About Us

Waheguru Ji Ka Khalsa, Waheguru Ji Ki Fateh!

Welcome to the website of Gurdwara Sahib Charlotte!

A house of worship for Sikhs, the Gurdwara keeps its doors open to all, regardless of their religious beliefs. We have no formal membership. We welcome everyone willing to conform to the rules and decorum of the Gurdwara.

The Gurdwara, meaning literally the gateway to the guru, is the abode of God accessible to anyone in quest of spiritual and religious progress and interested in kirtan (singing of hymns) and the teachings of Sikhism (or Sikhi). It is a place of worship designated for holding discourses on Gurbani and Sikh doctrines and performing kirtan in the holy presence of the Guru Granth Sahib (the Holy Scripture).

The Gurdwara Sahib Charlotte is a non-profit organization functioning under the auspices of the Sikh Heritage Society of Greater Charlotte. It was inaugurated on October 26, 2003. For its history, please go to Multimedia on the Website.

Ever since the beginning of Sikhism, the Gurdwara has always been an institution central to the Sikh faith. It offers the seeker  solace and peace through the teachings of the Guru.

Here at the Gurdwara Sahib Charlotte our focus has always been the youth, as they are our future. We hold special events for community development and a weekly program on Sundays for the Sangat (congregation). Langar (community meal) and Sewa or Seva (service) are the mainstay of the Gurdwara, aiming to emphasize the importance of humility and equality in the life of a Sikh.

If you are new to the area and looking for a spiritual home, please contact us: www.gurdwaracharlotte.org. Phone: 704-509-2828

Who is a Sikh?

A Sikh is a disciple or a student, engaged in learning higher truths of life, and believes in one universal God, endeavors to love all people whatever their race or faith, and judges them by their deeds only. Specifically, a Sikh is a follower of Sikh religion who has faith in one God, ten Sikh Gurus (Guru Nanak to Guru Gobind Singh), and the Guru Granth Sahib, the eternal guru.

Origin of Sikhism

Sikhism was founded by Guru Nanak at the end of the 15th century when he had a revelation of God as one universal entity. The First Guru traveled throughout India and other countries of Asia and preached truthful living, universal brotherhood, unconditional love for humanity, and unconditional service for humanity, often known as nishkaam seva.

Guru Nanak gave Sikhs these three major guiding principles to live by:

  • Naam Japna (meditation): Meditate on God by reciting/chanting His name.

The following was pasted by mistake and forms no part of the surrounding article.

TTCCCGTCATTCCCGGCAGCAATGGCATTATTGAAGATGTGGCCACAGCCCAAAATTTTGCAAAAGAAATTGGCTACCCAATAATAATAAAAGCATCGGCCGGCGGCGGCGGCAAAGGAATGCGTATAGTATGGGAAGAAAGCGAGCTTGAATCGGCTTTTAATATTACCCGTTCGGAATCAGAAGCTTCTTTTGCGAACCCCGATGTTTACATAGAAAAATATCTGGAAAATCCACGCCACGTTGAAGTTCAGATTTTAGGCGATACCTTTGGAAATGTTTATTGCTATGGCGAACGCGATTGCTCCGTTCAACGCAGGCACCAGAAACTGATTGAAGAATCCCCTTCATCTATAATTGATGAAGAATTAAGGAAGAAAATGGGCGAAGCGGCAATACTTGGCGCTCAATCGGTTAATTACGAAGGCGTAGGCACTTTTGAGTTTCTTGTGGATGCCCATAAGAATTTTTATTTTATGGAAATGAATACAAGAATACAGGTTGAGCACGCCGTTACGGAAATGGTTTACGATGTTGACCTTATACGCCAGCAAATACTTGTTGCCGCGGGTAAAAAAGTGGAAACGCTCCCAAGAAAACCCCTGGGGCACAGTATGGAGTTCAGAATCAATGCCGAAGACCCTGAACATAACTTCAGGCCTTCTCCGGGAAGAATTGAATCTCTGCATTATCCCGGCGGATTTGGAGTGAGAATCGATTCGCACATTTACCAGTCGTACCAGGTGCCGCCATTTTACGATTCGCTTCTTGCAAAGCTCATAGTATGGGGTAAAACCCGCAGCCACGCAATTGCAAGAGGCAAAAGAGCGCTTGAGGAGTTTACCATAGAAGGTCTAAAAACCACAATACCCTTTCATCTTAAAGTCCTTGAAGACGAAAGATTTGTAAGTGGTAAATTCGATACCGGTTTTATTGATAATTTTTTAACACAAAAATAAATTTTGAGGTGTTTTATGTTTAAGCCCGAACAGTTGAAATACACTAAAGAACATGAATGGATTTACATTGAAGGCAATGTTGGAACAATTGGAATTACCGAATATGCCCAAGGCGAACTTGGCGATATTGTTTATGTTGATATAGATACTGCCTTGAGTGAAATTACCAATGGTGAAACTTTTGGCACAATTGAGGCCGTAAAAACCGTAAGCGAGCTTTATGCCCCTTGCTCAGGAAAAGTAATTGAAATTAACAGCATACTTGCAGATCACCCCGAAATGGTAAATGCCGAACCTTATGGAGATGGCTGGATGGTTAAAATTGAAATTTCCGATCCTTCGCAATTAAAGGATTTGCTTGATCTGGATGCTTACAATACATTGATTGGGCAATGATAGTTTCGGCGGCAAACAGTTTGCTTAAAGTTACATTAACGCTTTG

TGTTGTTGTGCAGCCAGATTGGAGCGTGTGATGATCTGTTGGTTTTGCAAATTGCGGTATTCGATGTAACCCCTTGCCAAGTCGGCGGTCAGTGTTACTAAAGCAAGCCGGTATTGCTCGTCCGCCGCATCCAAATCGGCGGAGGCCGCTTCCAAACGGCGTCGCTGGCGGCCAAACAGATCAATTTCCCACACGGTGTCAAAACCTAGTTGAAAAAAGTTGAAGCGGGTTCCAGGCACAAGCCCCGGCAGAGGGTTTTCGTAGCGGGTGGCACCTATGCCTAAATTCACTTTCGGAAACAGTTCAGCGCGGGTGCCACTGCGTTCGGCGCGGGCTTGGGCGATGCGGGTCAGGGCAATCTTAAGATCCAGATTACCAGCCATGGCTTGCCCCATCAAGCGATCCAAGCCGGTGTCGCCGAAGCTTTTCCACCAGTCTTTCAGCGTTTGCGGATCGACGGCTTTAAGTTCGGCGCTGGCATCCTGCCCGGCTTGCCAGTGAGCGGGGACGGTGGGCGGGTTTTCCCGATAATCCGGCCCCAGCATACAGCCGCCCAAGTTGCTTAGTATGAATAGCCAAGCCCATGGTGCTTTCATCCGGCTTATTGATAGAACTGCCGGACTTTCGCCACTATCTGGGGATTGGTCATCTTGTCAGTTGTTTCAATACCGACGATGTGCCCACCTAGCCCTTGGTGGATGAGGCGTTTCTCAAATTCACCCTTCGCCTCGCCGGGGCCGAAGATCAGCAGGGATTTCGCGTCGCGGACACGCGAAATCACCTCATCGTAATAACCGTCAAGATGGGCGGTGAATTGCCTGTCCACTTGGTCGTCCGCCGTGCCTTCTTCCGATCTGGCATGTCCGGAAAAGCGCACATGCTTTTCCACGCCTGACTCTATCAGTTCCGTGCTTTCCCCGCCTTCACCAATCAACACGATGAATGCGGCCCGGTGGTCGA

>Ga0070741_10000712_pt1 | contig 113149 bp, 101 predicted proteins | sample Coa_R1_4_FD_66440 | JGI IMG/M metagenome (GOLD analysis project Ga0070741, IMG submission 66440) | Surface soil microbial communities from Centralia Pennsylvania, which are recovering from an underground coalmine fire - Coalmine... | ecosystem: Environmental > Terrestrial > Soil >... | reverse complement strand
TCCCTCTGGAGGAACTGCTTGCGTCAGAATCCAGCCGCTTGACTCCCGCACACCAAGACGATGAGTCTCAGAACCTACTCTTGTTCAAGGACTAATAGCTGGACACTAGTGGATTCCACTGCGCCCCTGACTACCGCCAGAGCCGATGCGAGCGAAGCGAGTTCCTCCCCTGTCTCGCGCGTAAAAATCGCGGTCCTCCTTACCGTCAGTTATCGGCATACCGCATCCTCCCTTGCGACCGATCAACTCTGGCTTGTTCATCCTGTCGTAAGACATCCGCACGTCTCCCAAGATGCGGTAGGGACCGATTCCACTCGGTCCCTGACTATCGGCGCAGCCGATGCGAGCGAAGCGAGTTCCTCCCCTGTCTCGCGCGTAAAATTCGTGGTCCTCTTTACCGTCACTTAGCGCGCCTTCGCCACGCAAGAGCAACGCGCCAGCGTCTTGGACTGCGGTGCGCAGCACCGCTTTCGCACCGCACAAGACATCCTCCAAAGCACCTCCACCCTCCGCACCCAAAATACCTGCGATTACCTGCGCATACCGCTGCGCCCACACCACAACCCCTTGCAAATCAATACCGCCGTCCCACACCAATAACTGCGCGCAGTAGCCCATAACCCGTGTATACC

• Kirat Karni (honest living): Earn your living by honest and true means.
  • Vand Chhakna (sharing, charity): Share your earning with the needy.

Visitor Information

The Gurdwara Etiquette for Visitors
Gurdwara Sahib, Charlotte, North Carolina

Welcome to Gurdwara Sahib, Charlotte.

Listed below are some general guidelines and etiquette for visitors to a Sikh gurdwara, which apply to all Sikh houses of worship.

We humbly request compliance with these:

  1. Please dress appropriately so that you may feel comfortable sitting on a carpeted floor. Loose fitting clothing, which covers most of your body, is suggested.
  2. Please remove your shoes and place them in the shoe racks provided near the bathroom (separate areas for men and women).
  3. No shoes are allowed in the Prayer Hall (Darbar Sahib) and the Dining Hall (Langar Hall).
  4. Please cover your heads when you are in the main Gurdwara areas (the Prayer Hall and the Dining Hall). The Gurdwara keeps handkerchief-size cloth coverings for visitors’ use at the entrance to men’s shoe racks.
  5. Chairs are provided in the Prayer Hall and the Dining Hall only for those who have difficulty sitting on the floor due to medical conditions.
  6. Please keep interruptions in the Prayer Hall (Darbar Sahib) to a minimum, and place cell phones/pagers on silent or off modes.
  7. No smoking is allowed on the Gurdwara premises at any time.
  8. Visitors under the influence of alcohol or drugs are not allowed on the Gurdwara premises.
  9. No weapons, other than the sacred kirpan (ceremonial sword), are allowed on the Gurdwara premises.
  10. When you enter the Prayer Hall, you may bow to the Guru Granth Sahib, our holy book, and then join the congregation. (And as you bow to the Guru Granth Sahib, if you like, you may place a token contribution into the contribution box.)
  11. Usually men sit on one side and women on the other.
  12. The religious service concludes with the partaking of kara parshad by the congregation (kara parshad: sanctified food, blessed by the Guru, made of whole wheat flour, butter, and sugar). Please take the parshad graciously and not refuse it or throw it away. When it is served, feel free to say to the serving volunteer if you so desire, “a very small portion, please.”
  13. The religious service is followed by langar in the Langar Hall.
  14. Please help us in keeping the Gurdwara clean and respectable by not littering on the premises.
  15. If you have any questions, feel free to ask any Sikh representative in the congregation at the end of the service.

Thank you!

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